I have my bi-monthly visit with mi Madre every Saturday, and while I’m there we go through all of the mail that comes in and also any messages she may have for me to help make return calls. It never fails; there are usually notes of names of people that have called to offer her all types of services. For example, reduction in home mortgage interest rates, new cell phone services, credit card offers, anti aging products, and all sorts of interesting callers. This month, as we head in to the months of giving and Holidays around the corner, I thought it would be wise to post about online safety of our #SuperSenior.
A 2014 Pew Research study found that about 60% of Americans over 65 were online and that number is likely higher now. Seniors use the Internet and smartphones just like younger people: to pay bills, make travel arrangements, get health information, keep in touch with friends and loved ones, engage in civic or political activism and, of course, socialize. There are even plenty of seniors engaged in online dating, sometimes after a long marriage. Seniors are very likely to go online to get medical information or interact with government agencies, such as Medicare or Social Security.
I found a great free download guide published by ConnectSafely, The Senior’s Guide to Online Safety, this tool is full of stay safe tips, if you have a #SuperSenior in your life, it’s wise to take a look and share.
Our friends at Tech50plus have round up some great tips on scams. Seniors should be aware of existing scams, so everyone can be safe online. Here are eight of the most common elder scams circulating the web.
Utilities like water, electricity, and gas require monthly payments, and scammers often take advantage of forgetfulness to squeeze extra money from utility users. Notices of non-payment and imminent shut-off of vital utilities often elicit a prompt transfer of funds. After receiving such a notice, users should contact their utility providers rather than mindlessly paying.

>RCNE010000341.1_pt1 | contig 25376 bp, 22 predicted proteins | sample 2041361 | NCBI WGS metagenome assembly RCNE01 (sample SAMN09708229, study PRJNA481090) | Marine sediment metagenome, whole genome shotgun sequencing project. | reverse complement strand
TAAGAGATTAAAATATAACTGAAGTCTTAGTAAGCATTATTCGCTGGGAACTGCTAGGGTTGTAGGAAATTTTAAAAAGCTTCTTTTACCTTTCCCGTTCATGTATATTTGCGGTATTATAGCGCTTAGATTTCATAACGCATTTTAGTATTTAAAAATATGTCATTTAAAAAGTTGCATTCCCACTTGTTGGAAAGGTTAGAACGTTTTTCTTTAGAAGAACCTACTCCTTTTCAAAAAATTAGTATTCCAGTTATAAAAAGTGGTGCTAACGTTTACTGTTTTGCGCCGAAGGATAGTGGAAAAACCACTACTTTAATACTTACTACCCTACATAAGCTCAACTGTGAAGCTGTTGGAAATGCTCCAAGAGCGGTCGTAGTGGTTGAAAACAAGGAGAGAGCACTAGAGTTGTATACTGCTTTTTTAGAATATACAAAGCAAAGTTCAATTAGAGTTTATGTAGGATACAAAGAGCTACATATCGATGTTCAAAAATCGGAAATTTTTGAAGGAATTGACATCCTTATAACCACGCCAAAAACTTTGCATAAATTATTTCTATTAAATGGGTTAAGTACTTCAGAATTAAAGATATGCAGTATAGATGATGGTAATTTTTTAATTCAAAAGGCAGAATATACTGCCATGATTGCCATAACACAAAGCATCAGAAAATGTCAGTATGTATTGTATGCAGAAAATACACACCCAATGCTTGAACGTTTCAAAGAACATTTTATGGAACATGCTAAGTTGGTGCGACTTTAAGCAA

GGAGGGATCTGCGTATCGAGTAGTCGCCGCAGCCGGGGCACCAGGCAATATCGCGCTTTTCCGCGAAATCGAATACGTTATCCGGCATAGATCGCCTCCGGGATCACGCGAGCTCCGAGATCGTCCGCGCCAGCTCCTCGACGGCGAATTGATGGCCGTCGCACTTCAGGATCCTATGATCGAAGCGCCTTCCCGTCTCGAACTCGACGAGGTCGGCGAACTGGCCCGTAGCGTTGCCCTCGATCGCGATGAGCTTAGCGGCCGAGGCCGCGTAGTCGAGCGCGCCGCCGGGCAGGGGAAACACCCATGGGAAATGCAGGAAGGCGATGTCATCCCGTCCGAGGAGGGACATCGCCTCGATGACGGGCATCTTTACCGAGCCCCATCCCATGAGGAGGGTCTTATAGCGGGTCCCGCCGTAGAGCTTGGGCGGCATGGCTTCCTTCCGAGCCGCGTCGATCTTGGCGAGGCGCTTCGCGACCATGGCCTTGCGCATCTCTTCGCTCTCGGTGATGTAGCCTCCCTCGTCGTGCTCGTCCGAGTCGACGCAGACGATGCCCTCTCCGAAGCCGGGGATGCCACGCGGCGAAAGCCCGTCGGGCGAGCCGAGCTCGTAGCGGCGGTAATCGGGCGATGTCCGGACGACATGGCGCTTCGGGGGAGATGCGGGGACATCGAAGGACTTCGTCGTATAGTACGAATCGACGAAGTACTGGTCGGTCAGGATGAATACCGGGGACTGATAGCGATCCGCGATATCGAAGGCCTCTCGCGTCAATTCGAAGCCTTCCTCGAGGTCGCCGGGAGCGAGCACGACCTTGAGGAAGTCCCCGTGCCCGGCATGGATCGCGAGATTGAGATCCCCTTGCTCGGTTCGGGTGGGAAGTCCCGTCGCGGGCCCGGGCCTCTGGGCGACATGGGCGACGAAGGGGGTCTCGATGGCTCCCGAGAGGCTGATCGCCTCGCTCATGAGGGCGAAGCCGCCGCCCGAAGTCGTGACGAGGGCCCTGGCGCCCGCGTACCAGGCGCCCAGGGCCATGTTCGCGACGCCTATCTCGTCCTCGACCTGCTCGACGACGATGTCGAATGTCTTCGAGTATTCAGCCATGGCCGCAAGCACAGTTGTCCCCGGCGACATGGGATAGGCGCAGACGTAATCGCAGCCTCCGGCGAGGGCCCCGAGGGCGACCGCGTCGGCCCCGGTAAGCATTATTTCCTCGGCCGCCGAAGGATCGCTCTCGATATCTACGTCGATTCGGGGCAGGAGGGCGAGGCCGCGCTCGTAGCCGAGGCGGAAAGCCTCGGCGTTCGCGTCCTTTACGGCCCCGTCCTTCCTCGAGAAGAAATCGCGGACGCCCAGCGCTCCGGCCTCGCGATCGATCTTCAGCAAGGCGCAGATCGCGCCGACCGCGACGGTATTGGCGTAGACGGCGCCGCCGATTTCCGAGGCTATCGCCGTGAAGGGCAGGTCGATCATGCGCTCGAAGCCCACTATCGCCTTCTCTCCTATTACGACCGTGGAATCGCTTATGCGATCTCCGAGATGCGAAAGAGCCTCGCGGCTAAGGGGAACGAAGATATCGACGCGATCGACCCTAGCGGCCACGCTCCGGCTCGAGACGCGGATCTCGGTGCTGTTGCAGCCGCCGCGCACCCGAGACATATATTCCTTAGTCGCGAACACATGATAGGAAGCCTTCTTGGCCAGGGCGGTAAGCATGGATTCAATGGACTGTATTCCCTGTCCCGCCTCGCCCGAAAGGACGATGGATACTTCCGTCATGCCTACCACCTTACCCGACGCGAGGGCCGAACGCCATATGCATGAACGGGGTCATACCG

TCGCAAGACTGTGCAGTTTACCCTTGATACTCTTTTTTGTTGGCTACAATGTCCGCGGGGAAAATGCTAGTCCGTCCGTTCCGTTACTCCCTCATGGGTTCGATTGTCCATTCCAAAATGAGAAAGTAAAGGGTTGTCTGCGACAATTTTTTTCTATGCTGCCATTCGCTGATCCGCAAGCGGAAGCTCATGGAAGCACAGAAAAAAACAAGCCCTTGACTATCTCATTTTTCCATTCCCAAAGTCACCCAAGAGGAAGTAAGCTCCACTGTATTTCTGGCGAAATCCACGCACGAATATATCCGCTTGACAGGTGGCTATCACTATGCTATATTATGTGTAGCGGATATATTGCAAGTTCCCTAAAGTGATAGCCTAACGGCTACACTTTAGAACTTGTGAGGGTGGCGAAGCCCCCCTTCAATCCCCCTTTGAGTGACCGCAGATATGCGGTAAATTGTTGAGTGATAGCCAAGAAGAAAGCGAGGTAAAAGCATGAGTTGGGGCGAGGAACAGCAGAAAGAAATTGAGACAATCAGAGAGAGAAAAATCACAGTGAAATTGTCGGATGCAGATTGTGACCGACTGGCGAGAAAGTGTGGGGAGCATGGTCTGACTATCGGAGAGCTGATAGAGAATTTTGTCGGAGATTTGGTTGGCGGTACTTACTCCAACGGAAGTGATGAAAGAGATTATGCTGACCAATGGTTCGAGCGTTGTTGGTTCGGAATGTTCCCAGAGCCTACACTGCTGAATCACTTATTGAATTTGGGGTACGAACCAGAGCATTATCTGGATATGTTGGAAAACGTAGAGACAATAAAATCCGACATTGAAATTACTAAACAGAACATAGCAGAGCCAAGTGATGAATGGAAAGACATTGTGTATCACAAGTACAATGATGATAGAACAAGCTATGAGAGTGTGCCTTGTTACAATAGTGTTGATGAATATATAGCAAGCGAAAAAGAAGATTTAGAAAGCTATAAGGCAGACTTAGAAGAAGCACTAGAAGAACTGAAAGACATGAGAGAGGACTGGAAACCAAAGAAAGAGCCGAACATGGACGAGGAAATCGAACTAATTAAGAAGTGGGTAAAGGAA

Seniors receive more health care than other sectors of the population, making fake notices about unpaid health bills more believable. Worse, any U.S. citizen over 65 is automatically enrolled in Medicare, which means these scammers don’t have to investigate victims much before attacking. The fear of losing health care when one needs it most compels most seniors to pay up fast.
Similarly, scammers can advertise cheap prescription drugs online, collecting payments from seniors looking to save money while never intending to mail out legitimate drugs. Not only does this scam endanger seniors’ finances, but it can severely harm seniors’ health — especially if they run out of vital drugs before they recognize the scam.
The bereaved are particularly susceptible to scams. Heartless thieves will often contact survivors and claim the deceased owed them money. Alternatively, scammers might send out fake invitations to funerals and collect the condolence checks that come flooding in. Even funeral homes can be involved in shady dealings, so it is vital seniors get everything in writing and confirmed before offering money.
Fake Anti-Aging Products
Our culture’s obsession with youth drives many aging seniors to invest wantonly in anti-aging products. Purported miracle creams and age-reversing elixirs rarely work; even legitimate products found in the store rarely have much effect. Still, online ads for phenomenal age-defying results often net a surprising number of victims.
IRS and Social Security Scams
Older adults are likely to pay taxes and receive some form of social security aid, making them safe targets for this scam. Notices that users need to update their tax or social security information – providing exceedingly private information like social security numbers, addresses, and payment accounts – should be scrutinized and investigated before response.
Sweepstakes and Lotteries
Few seniors would say no to a cash windfall, so some scammers send notifications informing seniors of their “recent lottery win.” It is important that seniors remember that almost no lottery contacts winners – especially not winners that can’t remember entering. Further, lotteries never require winners to make cash deposits before they can collect. Any lottery that does this is a scam.
In this scam, criminals pose as grandchildren trapped in terrible situations, often in foreign countries or prison. The scammers request seniors wire them money to help them out, so they don’t have to call their parents. Because grandparents often dote on their grandkids, this is a wildly successful scam that has been in use for several years.
If someone wants money or information by phone, get their phone number and tell them you will call them back. Chances are they won’t give it to you. If it’s from an online source, check it out before responding. Track down their website, reach out to the Better Business Bureau or to a state or local consumer protection agency.
Don’t let the #SuperSenior in your life fall in to any of these scams. It’s important to monitor their mail, messages, social feeds, etc.